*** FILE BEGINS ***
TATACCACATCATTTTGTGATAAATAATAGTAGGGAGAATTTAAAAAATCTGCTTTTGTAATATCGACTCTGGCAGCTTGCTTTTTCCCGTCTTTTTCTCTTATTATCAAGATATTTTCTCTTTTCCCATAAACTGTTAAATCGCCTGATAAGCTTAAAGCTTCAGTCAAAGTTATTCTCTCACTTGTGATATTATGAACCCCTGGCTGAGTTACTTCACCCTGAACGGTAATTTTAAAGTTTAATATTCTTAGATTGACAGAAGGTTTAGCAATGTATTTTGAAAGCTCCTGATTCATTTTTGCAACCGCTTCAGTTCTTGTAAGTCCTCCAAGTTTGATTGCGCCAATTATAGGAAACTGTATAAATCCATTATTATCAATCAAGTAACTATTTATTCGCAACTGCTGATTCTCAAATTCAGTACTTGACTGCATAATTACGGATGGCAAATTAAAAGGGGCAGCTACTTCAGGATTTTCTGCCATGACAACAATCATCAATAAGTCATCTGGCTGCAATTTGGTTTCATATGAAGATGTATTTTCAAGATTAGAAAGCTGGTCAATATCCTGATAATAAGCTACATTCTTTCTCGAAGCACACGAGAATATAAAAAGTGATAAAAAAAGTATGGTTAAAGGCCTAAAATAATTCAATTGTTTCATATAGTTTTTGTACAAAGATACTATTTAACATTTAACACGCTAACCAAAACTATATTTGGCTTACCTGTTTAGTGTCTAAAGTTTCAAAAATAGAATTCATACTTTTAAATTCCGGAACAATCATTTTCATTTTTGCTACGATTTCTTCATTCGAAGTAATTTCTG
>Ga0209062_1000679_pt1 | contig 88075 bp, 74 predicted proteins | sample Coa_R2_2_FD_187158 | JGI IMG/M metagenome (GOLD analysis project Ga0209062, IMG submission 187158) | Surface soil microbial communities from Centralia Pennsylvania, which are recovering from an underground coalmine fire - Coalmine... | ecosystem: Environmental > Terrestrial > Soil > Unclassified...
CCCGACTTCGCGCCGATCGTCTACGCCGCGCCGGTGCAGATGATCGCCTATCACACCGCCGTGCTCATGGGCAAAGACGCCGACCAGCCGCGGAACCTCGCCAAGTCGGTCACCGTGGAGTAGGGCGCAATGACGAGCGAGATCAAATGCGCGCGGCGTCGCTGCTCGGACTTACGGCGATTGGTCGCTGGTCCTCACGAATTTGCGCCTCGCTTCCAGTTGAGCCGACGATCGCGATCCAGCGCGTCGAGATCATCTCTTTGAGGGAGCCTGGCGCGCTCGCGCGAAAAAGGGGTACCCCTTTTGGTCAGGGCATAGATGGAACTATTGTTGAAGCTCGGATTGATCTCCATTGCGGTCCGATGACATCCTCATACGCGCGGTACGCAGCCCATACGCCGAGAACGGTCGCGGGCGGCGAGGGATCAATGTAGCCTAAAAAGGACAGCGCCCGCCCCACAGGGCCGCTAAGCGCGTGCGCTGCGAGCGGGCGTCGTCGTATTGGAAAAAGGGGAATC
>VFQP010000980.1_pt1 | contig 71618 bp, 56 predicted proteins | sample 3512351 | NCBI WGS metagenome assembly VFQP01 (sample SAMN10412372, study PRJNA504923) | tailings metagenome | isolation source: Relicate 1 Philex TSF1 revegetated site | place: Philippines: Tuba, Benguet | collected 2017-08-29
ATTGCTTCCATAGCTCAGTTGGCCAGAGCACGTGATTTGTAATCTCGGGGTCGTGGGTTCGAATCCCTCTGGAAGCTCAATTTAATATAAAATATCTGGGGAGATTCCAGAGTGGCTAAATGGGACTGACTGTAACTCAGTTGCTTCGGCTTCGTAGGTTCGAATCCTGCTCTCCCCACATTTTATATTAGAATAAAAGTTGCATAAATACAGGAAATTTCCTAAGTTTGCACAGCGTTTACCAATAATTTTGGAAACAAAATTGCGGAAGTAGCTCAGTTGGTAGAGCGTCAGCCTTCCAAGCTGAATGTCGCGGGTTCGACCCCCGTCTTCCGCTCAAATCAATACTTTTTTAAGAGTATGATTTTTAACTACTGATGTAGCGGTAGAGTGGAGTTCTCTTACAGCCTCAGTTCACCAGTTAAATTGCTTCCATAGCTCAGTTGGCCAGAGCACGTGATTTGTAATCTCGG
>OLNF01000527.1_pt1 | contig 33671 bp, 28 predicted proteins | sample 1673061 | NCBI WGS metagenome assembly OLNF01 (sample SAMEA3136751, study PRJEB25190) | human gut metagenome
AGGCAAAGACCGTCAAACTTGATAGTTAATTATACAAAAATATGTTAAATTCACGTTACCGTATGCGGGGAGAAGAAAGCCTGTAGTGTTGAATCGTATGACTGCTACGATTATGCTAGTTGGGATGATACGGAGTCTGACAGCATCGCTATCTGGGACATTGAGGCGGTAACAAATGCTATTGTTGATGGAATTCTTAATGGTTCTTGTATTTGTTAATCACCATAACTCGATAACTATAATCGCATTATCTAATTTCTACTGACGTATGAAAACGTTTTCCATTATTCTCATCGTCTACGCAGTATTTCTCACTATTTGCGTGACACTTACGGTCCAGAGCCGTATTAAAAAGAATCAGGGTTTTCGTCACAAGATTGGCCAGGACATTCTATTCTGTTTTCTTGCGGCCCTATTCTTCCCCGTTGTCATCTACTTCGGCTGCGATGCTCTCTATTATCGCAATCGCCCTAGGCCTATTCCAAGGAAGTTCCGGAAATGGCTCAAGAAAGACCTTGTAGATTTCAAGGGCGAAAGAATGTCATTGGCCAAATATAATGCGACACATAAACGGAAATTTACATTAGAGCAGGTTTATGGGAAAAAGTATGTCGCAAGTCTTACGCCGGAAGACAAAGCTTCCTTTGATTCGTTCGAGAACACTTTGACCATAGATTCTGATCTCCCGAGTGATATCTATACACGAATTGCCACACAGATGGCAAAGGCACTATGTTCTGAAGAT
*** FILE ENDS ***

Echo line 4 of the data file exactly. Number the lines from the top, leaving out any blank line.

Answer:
>VFQP010000980.1_pt1 | contig 71618 bp, 56 predicted proteins | sample 3512351 | NCBI WGS metagenome assembly VFQP01 (sample SAMN10412372, study PRJNA504923) | tailings metagenome | isolation source: Relicate 1 Philex TSF1 revegetated site | place: Philippines: Tuba, Benguet | collected 2017-08-29